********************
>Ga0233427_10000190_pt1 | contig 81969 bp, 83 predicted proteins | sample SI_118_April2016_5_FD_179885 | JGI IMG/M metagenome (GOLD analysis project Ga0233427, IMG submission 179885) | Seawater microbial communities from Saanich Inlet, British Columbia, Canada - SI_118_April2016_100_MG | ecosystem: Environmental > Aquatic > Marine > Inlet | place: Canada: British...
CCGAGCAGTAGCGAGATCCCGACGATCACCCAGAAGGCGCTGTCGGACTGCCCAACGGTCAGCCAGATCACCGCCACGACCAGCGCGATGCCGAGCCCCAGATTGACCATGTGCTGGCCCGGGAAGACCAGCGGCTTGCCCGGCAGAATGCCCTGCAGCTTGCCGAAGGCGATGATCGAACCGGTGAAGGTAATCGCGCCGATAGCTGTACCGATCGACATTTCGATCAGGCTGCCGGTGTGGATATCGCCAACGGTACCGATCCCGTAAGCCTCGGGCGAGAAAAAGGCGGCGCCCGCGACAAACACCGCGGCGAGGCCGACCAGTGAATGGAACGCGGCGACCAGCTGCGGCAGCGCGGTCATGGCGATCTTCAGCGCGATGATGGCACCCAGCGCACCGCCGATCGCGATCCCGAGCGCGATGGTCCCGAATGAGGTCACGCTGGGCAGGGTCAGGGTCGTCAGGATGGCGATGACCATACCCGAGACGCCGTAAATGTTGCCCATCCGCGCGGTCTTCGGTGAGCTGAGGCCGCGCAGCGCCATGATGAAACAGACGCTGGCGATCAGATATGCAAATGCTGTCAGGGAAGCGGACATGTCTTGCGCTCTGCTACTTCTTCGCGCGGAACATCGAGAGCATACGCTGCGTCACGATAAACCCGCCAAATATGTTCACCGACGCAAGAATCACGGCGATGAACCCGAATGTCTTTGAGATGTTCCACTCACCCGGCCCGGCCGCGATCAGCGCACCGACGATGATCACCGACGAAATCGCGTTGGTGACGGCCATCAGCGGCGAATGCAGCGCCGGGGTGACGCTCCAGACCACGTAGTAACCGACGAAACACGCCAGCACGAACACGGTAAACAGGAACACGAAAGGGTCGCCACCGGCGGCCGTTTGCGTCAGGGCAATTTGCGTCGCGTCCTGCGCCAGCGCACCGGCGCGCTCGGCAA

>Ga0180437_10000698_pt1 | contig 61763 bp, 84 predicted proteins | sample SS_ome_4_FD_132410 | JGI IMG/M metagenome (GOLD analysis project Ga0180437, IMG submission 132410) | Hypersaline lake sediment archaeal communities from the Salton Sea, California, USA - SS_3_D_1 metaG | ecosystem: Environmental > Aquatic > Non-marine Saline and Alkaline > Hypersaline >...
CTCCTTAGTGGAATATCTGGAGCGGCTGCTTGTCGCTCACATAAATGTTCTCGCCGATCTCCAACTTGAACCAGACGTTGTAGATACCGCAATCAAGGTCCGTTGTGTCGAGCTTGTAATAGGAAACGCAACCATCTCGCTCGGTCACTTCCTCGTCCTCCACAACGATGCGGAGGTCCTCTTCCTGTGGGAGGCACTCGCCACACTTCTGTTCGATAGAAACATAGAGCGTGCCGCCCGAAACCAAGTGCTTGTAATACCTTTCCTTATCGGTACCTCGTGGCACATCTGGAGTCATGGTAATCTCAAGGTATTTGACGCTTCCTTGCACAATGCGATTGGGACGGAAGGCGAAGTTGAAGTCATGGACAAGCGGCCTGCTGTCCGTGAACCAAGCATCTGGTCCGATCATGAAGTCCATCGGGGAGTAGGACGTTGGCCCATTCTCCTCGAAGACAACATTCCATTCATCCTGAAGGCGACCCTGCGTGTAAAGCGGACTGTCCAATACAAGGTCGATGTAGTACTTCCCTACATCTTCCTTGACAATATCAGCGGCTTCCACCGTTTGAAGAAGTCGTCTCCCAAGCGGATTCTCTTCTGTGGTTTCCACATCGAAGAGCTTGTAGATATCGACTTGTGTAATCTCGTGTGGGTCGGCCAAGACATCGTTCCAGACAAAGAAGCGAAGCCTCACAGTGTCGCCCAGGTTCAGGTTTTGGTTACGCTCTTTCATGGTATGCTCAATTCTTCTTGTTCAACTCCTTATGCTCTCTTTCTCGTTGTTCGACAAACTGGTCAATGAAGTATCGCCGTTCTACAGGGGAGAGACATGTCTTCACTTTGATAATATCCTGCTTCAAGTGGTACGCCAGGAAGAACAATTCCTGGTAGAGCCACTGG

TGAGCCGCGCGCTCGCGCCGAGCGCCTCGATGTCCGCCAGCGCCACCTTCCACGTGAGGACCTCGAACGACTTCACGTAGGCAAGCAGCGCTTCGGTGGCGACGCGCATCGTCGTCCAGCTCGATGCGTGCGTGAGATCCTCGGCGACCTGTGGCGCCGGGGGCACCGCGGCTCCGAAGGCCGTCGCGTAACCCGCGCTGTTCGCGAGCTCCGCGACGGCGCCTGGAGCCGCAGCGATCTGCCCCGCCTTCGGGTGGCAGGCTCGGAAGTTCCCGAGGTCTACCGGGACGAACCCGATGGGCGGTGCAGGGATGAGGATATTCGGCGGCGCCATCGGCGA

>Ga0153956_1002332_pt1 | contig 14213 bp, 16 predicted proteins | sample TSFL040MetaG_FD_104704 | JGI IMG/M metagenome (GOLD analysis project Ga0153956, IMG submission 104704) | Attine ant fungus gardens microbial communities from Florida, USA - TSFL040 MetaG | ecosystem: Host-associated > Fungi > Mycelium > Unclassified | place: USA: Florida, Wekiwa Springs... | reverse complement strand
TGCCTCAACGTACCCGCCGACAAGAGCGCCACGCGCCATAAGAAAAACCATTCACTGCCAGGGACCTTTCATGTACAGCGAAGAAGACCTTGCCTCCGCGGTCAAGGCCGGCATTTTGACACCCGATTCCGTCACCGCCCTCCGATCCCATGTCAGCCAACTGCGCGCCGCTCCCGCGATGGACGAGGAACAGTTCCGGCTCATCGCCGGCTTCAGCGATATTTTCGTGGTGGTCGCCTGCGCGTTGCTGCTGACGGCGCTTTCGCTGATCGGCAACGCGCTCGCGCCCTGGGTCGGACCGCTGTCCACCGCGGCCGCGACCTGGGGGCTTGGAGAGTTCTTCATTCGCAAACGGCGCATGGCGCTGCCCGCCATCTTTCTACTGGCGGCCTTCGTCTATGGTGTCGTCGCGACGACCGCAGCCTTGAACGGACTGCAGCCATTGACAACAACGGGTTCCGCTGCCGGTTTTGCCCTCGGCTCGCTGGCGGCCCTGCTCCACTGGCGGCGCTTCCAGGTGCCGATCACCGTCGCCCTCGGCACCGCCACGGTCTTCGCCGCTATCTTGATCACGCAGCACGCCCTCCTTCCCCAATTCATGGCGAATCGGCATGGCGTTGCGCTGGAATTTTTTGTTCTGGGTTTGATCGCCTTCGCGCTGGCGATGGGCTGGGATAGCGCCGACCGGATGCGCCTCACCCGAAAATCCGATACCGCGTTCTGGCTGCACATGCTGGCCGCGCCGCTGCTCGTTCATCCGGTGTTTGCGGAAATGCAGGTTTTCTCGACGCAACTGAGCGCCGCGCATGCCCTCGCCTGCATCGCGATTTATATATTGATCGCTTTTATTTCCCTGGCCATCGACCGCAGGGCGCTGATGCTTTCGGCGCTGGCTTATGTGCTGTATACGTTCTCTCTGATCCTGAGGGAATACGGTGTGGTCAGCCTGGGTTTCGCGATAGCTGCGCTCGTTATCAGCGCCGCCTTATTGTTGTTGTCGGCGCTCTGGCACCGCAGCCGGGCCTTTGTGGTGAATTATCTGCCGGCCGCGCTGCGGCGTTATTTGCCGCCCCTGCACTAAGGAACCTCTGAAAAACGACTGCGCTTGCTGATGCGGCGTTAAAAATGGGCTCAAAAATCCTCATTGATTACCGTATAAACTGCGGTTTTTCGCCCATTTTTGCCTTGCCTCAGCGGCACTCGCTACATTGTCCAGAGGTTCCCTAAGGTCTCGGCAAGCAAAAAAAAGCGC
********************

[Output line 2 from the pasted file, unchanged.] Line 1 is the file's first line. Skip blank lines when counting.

CCGAGCAGTAGCGAGATCCCGACGATCACCCAGAAGGCGCTGTCGGACTGCCCAACGGTCAGCCAGATCACCGCCACGACCAGCGCGATGCCGAGCCCCAGATTGACCATGTGCTGGCCCGGGAAGACCAGCGGCTTGCCCGGCAGAATGCCCTGCAGCTTGCCGAAGGCGATGATCGAACCGGTGAAGGTAATCGCGCCGATAGCTGTACCGATCGACATTTCGATCAGGCTGCCGGTGTGGATATCGCCAACGGTACCGATCCCGTAAGCCTCGGGCGAGAAAAAGGCGGCGCCCGCGACAAACACCGCGGCGAGGCCGACCAGTGAATGGAACGCGGCGACCAGCTGCGGCAGCGCGGTCATGGCGATCTTCAGCGCGATGATGGCACCCAGCGCACCGCCGATCGCGATCCCGAGCGCGATGGTCCCGAATGAGGTCACGCTGGGCAGGGTCAGGGTCGTCAGGATGGCGATGACCATACCCGAGACGCCGTAAATGTTGCCCATCCGCGCGGTCTTCGGTGAGCTGAGGCCGCGCAGCGCCATGATGAAACAGACGCTGGCGATCAGATATGCAAATGCTGTCAGGGAAGCGGACATGTCTTGCGCTCTGCTACTTCTTCGCGCGGAACATCGAGAGCATACGCTGCGTCACGATAAACCCGCCAAATATGTTCACCGACGCAAGAATCACGGCGATGAACCCGAATGTCTTTGAGATGTTCCACTCACCCGGCCCGGCCGCGATCAGCGCACCGACGATGATCACCGACGAAATCGCGTTGGTGACGGCCATCAGCGGCGAATGCAGCGCCGGGGTGACGCTCCAGACCACGTAGTAACCGACGAAACACGCCAGCACGAACACGGTAAACAGGAACACGAAAGGGTCGCCACCGGCGGCCGTTTGCGTCAGGGCAATTTGCGTCGCGTCCTGCGCCAGCGCACCGGCGCGCTCGGCAA